MIC (2015a) contained 11 captioned photos, but most are somewhat hazy and with limited contrast, conditions explained later (MIC, 2015b) as due to rain. Plumes on the 6th rose up to 2 km, but almost all the plumes in the photos were under 1.3 km altitude. At least one photo appeared to capture two low, vertical and parallel plumes. The photos documented some highly non-vertical black plumes, some peculiar low white plumes that seem to rise suddenly at distance, black plumes that appear to contain abundant clasts in their leading edge, low billowing clouds that encircle the darker ones and hug the water surface. In one case (figure 9 of MIC, 2015a) they reported that a white plume with its basal portion hugging the sea surface extended E over 3 km. The captions to their figures 10 and 11 indicated pulsing phenomena..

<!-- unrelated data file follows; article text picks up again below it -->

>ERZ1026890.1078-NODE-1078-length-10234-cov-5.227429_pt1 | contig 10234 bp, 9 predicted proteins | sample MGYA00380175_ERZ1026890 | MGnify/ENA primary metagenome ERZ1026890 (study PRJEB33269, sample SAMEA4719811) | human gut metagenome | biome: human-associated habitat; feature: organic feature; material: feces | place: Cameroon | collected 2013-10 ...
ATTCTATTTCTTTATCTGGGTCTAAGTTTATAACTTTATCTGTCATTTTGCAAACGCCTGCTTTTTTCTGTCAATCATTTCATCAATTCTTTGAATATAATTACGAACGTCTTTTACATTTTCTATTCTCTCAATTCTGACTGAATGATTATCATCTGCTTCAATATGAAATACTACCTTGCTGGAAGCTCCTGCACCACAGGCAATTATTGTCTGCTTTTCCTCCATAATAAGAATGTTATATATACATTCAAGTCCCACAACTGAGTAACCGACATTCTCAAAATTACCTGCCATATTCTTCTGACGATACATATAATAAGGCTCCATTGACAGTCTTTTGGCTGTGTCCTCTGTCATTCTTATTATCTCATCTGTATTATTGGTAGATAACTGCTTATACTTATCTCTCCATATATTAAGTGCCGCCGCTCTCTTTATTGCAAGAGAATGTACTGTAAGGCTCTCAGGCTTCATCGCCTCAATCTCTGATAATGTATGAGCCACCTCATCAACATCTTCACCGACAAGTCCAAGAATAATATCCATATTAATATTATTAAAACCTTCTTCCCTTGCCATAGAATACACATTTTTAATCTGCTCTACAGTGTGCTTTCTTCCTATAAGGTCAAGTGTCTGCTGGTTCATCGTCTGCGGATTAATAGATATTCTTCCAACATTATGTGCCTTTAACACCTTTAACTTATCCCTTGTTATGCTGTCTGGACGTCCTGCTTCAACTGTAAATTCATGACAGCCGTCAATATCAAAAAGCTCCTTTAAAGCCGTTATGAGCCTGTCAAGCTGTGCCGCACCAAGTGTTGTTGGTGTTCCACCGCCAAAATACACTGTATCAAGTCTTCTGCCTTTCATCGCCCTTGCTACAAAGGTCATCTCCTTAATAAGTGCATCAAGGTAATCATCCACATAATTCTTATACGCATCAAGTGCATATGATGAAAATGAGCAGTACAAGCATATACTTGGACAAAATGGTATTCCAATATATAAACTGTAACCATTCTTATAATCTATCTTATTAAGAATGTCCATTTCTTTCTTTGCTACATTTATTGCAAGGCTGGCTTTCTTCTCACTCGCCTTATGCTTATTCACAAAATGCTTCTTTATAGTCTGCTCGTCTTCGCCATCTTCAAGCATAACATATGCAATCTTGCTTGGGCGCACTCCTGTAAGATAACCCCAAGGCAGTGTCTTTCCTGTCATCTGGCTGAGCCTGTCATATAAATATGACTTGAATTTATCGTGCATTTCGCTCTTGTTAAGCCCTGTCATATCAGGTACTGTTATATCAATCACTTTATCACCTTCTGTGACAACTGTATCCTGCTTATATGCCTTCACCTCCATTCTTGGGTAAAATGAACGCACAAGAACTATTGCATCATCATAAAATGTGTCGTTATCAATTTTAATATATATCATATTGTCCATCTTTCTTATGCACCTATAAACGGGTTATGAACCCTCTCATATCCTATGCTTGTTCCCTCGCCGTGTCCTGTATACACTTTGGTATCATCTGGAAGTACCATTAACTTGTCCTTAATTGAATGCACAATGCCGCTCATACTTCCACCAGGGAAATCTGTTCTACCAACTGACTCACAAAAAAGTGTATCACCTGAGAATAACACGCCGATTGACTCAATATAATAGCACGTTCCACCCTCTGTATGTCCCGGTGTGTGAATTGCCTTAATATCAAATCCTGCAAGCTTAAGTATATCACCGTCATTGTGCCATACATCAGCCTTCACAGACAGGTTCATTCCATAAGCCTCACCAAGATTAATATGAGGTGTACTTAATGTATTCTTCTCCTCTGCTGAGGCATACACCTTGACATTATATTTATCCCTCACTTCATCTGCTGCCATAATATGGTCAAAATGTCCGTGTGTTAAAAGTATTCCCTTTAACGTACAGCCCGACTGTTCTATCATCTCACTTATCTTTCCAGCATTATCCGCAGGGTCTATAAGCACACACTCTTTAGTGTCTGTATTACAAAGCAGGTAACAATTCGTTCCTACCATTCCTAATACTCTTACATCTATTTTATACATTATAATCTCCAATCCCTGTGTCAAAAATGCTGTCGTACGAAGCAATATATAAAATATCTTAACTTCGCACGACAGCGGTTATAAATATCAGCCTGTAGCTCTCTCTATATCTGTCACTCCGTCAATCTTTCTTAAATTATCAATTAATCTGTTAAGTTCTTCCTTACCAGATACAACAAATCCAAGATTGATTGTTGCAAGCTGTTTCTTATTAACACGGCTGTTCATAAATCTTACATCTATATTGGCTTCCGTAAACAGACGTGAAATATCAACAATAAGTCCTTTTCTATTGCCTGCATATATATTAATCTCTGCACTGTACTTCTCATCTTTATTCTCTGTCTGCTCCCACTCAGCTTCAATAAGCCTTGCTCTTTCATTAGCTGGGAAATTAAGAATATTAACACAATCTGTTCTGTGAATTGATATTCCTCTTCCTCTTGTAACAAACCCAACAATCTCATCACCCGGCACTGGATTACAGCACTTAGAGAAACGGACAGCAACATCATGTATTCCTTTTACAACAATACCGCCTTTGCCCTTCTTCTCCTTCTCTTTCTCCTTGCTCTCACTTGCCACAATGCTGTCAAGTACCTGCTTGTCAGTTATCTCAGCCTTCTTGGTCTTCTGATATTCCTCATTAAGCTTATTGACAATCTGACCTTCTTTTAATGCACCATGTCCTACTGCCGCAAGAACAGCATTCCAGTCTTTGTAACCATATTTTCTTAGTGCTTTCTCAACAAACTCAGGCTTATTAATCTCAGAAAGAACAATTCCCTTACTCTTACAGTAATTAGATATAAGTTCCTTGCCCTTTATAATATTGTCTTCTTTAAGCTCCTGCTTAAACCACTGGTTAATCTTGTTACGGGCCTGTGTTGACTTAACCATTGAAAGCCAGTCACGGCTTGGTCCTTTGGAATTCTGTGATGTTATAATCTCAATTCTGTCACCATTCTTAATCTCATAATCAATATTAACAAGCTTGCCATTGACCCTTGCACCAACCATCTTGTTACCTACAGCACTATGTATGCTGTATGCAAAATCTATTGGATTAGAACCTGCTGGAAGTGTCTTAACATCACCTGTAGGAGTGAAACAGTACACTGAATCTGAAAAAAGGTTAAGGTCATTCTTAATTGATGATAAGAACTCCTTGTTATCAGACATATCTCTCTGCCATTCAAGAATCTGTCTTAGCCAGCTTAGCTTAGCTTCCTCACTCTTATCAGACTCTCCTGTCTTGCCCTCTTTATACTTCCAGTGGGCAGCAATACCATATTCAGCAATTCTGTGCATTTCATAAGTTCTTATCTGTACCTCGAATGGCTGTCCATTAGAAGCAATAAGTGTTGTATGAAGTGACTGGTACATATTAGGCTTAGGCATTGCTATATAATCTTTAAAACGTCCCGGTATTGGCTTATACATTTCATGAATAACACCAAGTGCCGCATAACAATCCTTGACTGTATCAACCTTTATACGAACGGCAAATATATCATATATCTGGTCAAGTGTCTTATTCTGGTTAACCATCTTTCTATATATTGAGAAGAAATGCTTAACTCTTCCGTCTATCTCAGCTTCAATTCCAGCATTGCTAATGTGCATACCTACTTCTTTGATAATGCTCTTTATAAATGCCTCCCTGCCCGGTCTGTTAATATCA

On 12 January 2015, Wellington VAAC reported ash from Hunga Tonga-Hunga Ha'apai reached an altitude of 6 km. They reported that fallout from the plume turned the sea surface red. Brief discussion of red colored sea surface is again mentioned below, both associated with observations on 14 January 2015 and briefly in a quote in an article by Field (2015).

The Wellington VAAC issued graphics to illustrate observed plume location and possible plume dispersal (figures 15 and 16). On figure 15 they labeled the altitude of the plume as SFC/FL200 (20,000 feet, ~6 km). The label "10/0500Z OBS" refers to the coordinated universal time (UTC) when the plume was observed. The next three cartoons represent movement of the ash plume at 6-hour intervals. The VAA graphic in figure 16 is based on the ash advisory mapping shows the recommended area of avoidance and several flight routes in the area.